Project area

In each of the IBM® Engineering Lifecycle Management (ELM) applications, teams perform their work within the context of a project area. A project area is an area in the repository where information about one or more software projects is stored. A project area defines the project deliverables, team structure, process, and schedule. You access all project artifacts, such as iteration plans, work items, requirements, test cases, and files under source control within the context of a project area.

Each project area has a process, which governs how members work. For example, the project area process defines:
  • User roles
  • Permissions assigned to roles
  • Timelines and iterations
  • Operation behavior (preconditions and follow-up actions) for Change and Configuration Management and Quality Management
  • Work item types and their state transition models (for Change and Configuration Management and Quality Management)

A project area is stored as a top-level or root item in a repository. A project area references project artifacts and stores the relationships between these artifacts. Access to a project area and its artifacts is controlled by access control settings and permissions. A project area cannot be deleted from the repository; however, it can be archived, which places it in an inactive state.

Project timelines

A project area can be simple or complex in terms of its artifacts, process, and schedules. An established project area can have multiple active timelines, such as:
  • Maintenance for one or more shipped releases
  • Development of a new release
  • Exploratory development for a future release

All of these timelines can work in parallel, each in a different stage of development. Each timeline can have one or more iterations in which some set of deliverables and functional improvements are committed. Testing activities for new features and improvements are typically scheduled for the same iteration.

Project schedule as iterations

The project schedule is specified by iterations, which represent intervals in the life of the project. Each set of iterations is specific to one timeline. Teams can configure iterations in a hierarchy; for example a timeline can have multiple milestone iterations. Each of those milestones can contain one or more phase iterations. The iteration hierarchy and names are user-defined.

You can define the timelines and an iteration hierarchy in the project area editor. The editor contains controls for adding timelines, start and end dates for iterations, and a designation for the current iteration. After iterations are defined, work items can be assigned to an iteration and tracked in an iteration plan.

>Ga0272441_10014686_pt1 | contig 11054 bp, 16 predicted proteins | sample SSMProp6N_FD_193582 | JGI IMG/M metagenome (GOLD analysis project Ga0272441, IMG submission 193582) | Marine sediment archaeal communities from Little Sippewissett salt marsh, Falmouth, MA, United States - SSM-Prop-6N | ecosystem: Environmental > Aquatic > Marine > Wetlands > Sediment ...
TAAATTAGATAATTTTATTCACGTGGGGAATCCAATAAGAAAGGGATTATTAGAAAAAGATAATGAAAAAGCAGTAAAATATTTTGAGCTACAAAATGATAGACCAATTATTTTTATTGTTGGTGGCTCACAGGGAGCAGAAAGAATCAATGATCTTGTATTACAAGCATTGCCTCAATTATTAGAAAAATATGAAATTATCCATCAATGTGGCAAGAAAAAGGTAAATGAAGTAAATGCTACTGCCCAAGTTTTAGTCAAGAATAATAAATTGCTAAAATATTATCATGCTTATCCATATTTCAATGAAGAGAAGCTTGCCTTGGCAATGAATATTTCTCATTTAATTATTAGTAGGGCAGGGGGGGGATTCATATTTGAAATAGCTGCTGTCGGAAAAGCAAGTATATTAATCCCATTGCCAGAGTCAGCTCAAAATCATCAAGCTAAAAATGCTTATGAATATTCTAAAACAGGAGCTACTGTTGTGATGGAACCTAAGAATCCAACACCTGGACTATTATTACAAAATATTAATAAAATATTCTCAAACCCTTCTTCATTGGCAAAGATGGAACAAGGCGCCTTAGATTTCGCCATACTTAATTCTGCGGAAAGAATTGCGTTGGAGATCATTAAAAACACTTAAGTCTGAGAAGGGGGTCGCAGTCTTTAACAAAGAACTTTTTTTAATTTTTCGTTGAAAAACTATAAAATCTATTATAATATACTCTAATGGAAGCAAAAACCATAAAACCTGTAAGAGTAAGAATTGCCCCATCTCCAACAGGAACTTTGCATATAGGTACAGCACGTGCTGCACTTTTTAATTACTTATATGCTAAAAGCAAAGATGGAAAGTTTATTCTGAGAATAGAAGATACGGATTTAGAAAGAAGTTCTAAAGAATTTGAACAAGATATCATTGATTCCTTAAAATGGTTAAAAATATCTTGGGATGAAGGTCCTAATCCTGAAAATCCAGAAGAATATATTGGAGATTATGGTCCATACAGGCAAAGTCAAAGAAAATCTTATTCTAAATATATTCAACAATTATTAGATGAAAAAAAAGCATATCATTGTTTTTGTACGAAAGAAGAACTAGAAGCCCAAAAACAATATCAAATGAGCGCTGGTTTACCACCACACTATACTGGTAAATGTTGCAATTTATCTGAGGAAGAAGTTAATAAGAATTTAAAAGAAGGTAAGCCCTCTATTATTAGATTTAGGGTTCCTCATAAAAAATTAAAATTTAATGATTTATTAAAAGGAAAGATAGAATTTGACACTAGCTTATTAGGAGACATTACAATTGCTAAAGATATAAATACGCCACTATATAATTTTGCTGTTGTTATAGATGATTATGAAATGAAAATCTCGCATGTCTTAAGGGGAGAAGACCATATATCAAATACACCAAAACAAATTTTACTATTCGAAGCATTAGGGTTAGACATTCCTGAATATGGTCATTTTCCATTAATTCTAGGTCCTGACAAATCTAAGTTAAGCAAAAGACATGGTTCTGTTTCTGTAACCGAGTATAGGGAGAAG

Project teams as team areas

The structure of a project team is defined by one or more team areas. Complex projects can have a hierarchy of team areas. Typically, one or more teams are assigned to each timeline. Users might have multiple assignments that require them to work on more than one team area. Some members, such as the project lead, might not belong to a team area, but are defined as members of the project area.

Project areas without team areas

You can create a project area that does not include any team areas. Typically, this type of project area might be appropriate for a small team of developers who want to get up and running quickly and do not need to organize their work into multiple teams. You can also create a process template that does not specify team areas.

Project area process

When you create a project area, you must specify a process template. The process template defines the initial process (roles, permissions, timelines, iterations, operation behavior, work item types, and so on) for the project area. You can then modify the process within the project area to meet your overall project and team area needs. You can also customize the process in team areas, timelines, iterations, and iteration types.

Sharing project area process

After you create a project area, you can make its process available to other project areas. By sharing a project area process, you ensure that all project areas across your organization use the same process. You also centralize process maintenance; changes that you make to the process of the sharing project area immediately apply to the project areas and team areas that consume that process. You can change the process for all project areas by configuring the process in the sharing project area.

For quality management, you can create a process template that includes test categories, custom attributes, artifact templates, and other artifacts, and use that template to initialize new project areas.

Example project area

The following graphic provides an example of a change and configuration management project area that has team areas and process configurations that are specific to timelines and their iterations. The project area can include some users, such as administrators, project managers, and business analysts, at the project level; other users are added to team areas. The process includes project-wide roles, permissions, and operation behavior; these are inherited by all iterations within the project area. Some permissions and behaviors are defined at the timeline or iteration level; these override the project-level settings. Team members are assigned roles, which have specific permissions. Some roles are specific to a team area.

An example quality management or requirements management project area might look different than the one shown in Figure 1. For example, operation behavior is available only in change and configuration management and quality management project areas.

Figure 1. An example project area that defines team areas, timelines, iterations, and process configurations
The graphic shows a repository with one project area, which includes team areas, timelines and iterations, and process configurations.